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Early Obama Loyalists Get No Special Entree

President Barack Obama benefited greatly from lobbyists’ support during the presidential campaign, but the same hasn’t been true for his K Street loyalists now that he’s in office.

While Obama prohibited his campaign from accepting contributions from lobbyists and political action committees, he nonetheless took advantage of their campaign and policy experience to help him win the presidency.

Yet nearly five months after Obama took office, several Democratic lobbyists who supported Obama say their loyalty hasn’t translated into any tangible benefits.

“People who supported Obama live by the same rules as everybody else, and they are challenging,— said Tim Hannegan, president of Wexler & Walker Public Policy Associates.

Hannegan threw his support behind Obama in early 2007. A transplant from Missouri, Hannegan has long held ties to the Illinois delegation.

While all lobbyists have had their wings clipped to some degree, Hannegan acknowledges that long-held friendships with administration officials do help.

“By the same token, there’s a group of us who have been there since the beginning, and there is a higher level of trust there,— he said.

During the campaign, Obama had a cadre of K Streeters who helped build support among their colleagues and corporate clients. Additionally, several lobbyists held regular policy meetings and helped strategize with the campaign on their policy positions.

Michael Williams of Credit Suisse, Tom Walls of McGuireWoods Consulting, Francis Grab of Washington Council Ernst & Young, and former Sen. Tom Daschle (D-S.D.), a consultant at Alston & Bird, all played a role in helping grow Obama’s K Street following.

Along with Hannegan, Kevin Chavous, a partner at Sonnenschein Nath & Rosenthal; Stan Fendley of Corning; and Broderick Johnson at Bryan Cave also pitched in with their support.

The White House has taken what it says are unprecedented measures to try to reduce the prevalence of special interests within the administration.

“We have set up by far the toughest set of restrictions in history with respect to limiting special influence that is wielded by lobbyists and fighting for the public interest,— White House ethics adviser Norm Eisen said.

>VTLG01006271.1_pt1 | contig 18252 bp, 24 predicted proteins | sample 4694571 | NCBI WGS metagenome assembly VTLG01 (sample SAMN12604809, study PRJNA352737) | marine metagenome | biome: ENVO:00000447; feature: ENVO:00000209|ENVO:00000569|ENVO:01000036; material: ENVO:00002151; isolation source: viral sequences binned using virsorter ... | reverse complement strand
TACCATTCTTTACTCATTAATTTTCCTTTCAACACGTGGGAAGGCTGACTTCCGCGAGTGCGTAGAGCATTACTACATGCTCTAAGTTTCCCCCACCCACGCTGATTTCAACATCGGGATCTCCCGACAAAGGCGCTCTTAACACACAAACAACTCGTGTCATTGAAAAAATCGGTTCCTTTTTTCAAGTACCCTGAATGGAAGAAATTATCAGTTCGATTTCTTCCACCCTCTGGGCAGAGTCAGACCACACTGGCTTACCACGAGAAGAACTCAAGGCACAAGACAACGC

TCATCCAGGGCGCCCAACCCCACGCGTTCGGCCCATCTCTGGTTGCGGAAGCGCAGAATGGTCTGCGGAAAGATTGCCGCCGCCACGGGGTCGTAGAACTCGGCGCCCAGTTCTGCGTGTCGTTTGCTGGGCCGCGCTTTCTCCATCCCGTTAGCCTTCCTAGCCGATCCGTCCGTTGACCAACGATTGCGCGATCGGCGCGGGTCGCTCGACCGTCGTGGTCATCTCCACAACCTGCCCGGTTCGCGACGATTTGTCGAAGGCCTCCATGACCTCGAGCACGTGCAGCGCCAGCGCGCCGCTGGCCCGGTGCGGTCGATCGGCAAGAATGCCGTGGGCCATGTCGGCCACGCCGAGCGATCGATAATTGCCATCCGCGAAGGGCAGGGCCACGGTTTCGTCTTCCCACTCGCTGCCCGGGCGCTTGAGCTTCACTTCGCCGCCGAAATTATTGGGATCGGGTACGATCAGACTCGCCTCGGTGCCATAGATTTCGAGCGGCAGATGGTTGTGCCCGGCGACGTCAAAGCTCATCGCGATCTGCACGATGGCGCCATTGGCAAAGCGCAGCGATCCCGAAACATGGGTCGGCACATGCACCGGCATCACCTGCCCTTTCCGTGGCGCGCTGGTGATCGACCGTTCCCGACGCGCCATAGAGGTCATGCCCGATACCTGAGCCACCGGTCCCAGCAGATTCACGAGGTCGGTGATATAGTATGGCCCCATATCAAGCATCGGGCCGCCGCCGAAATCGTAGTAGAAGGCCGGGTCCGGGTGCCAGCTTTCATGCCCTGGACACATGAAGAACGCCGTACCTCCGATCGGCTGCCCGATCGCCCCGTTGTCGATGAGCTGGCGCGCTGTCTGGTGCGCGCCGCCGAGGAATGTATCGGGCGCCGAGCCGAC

“That started with the refusal to accept lobbyist money in the campaign, it continued with the very clear message in the president’s executive order that all forms of revolving door influence in hiring would be banned and that there would be particularly stringent rules for lobbyists. … We have added to that with the stimulus lobbying restrictions, including reaching for the first time both registered and unregistered lobbyist in the limitations on contact about competitive grants,— he added.

Despite not being able to take extra advantage of their White House ties, Obama lobbyists said they wouldn’t have withdrawn their support during the election season knowing what they know now.

“I don’t think there’s any question that the administration is challenging to lobby for everybody,— said Andrew Rosenberg of Ogilvy Government Relations. “I think that a lot of us knew that it might be tough going in, but most of us who supported Obama early on did so irrespective of our interest in someday lobbying his administration.—

Despite not having a direct line into the White House, lobbyists with Obama ties say the association has been good for business. The White House’s huge legislative agenda, moving on health care, energy and financial services regulatory reform, has increased clients’ desires to know as much as possible from the executive branch.

Johnson of Bryan Cave says that his firm has “certainly been busier— than ever. In addition to Johnson, the Missouri-based law firm recently brought on Obama campaign delegate director Jeff Berman.

Having Obama ties can often lead clients to expect that lobbyists can get better access and intelligence on moving legislation.

“I think the perception is there, and it’s obviously increased my workload, but I’m always clear with folks there are certain standards that our friends have set and we adhere to the letter of those,— Hannegan said.

Ogilvy’s Rosenberg agrees.

“There is some degree of frustration with the disinterest on the part of some administration officials in being particularly responsive to interest groups and the individuals who represent them, even though they may have very authentic and legitimate reasons for interacting with the federal government,— Rosenberg said.

Some lobbyists, like Bob Maloney of Maloney Government Relations, go even further, saying that Obama’s lobbying policy for the Troubled Asset Relief Program has hurt his business.

Maloney, an Obama supporter, had a minority-owned business client, whom he declined to name, that was looking for help getting in touch with Treasury officials.

“Routinely in the past, I would have tried to make a call, but you don’t get calls returned there,— said Maloney, who later dropped the client because he wasn’t able to assist them.

But that doesn’t mean Maloney is giving up on Obama.

“The hope that he’s given to the country outweighs any kind of disappointment that you may have of being able to perform a job as a professional,— Maloney said. “I supported him early on because you hope to continue to have a professional relationship and you also really want him to do well.—

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